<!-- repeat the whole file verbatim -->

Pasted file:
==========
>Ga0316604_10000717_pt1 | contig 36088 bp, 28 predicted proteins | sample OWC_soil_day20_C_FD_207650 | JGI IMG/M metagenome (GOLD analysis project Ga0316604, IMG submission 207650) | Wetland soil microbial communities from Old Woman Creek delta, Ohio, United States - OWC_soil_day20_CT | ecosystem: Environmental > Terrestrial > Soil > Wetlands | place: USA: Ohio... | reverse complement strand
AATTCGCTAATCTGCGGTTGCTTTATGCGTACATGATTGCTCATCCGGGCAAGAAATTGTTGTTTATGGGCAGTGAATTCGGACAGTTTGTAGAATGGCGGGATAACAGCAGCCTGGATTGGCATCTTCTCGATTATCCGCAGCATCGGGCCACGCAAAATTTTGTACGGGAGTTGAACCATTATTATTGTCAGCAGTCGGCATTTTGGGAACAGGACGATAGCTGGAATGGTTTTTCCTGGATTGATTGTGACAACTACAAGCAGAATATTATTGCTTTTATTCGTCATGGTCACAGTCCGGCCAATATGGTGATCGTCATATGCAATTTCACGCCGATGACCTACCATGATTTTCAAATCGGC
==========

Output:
>Ga0316604_10000717_pt1 | contig 36088 bp, 28 predicted proteins | sample OWC_soil_day20_C_FD_207650 | JGI IMG/M metagenome (GOLD analysis project Ga0316604, IMG submission 207650) | Wetland soil microbial communities from Old Woman Creek delta, Ohio, United States - OWC_soil_day20_CT | ecosystem: Environmental > Terrestrial > Soil > Wetlands | place: USA: Ohio... | reverse complement strand
AATTCGCTAATCTGCGGTTGCTTTATGCGTACATGATTGCTCATCCGGGCAAGAAATTGTTGTTTATGGGCAGTGAATTCGGACAGTTTGTAGAATGGCGGGATAACAGCAGCCTGGATTGGCATCTTCTCGATTATCCGCAGCATCGGGCCACGCAAAATTTTGTACGGGAGTTGAACCATTATTATTGTCAGCAGTCGGCATTTTGGGAACAGGACGATAGCTGGAATGGTTTTTCCTGGATTGATTGTGACAACTACAAGCAGAATATTATTGCTTTTATTCGTCATGGTCACAGTCCGGCCAATATGGTGATCGTCATATGCAATTTCACGCCGATGACCTACCATGATTTTCAAATCGGC